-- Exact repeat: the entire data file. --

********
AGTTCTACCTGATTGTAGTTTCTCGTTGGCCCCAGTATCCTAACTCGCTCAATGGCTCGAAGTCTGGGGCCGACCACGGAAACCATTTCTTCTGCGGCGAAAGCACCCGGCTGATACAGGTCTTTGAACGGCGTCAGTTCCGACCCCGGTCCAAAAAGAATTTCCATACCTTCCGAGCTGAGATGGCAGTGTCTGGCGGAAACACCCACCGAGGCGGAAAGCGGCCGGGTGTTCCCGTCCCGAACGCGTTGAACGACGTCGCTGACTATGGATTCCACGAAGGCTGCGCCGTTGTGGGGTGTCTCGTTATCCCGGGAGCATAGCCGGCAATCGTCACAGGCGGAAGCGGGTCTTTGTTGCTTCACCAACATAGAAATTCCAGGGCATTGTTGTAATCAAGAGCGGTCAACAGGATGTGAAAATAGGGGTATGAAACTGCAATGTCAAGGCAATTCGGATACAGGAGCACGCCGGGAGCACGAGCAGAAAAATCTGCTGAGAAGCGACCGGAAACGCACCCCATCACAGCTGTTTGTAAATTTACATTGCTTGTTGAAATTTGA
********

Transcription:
AGTTCTACCTGATTGTAGTTTCTCGTTGGCCCCAGTATCCTAACTCGCTCAATGGCTCGAAGTCTGGGGCCGACCACGGAAACCATTTCTTCTGCGGCGAAAGCACCCGGCTGATACAGGTCTTTGAACGGCGTCAGTTCCGACCCCGGTCCAAAAAGAATTTCCATACCTTCCGAGCTGAGATGGCAGTGTCTGGCGGAAACACCCACCGAGGCGGAAAGCGGCCGGGTGTTCCCGTCCCGAACGCGTTGAACGACGTCGCTGACTATGGATTCCACGAAGGCTGCGCCGTTGTGGGGTGTCTCGTTATCCCGGGAGCATAGCCGGCAATCGTCACAGGCGGAAGCGGGTCTTTGTTGCTTCACCAACATAGAAATTCCAGGGCATTGTTGTAATCAAGAGCGGTCAACAGGATGTGAAAATAGGGGTATGAAACTGCAATGTCAAGGCAATTCGGATACAGGAGCACGCCGGGAGCACGAGCAGAAAAATCTGCTGAGAAGCGACCGGAAACGCACCCCATCACAGCTGTTTGTAAATTTACATTGCTTGTTGAAATTTGA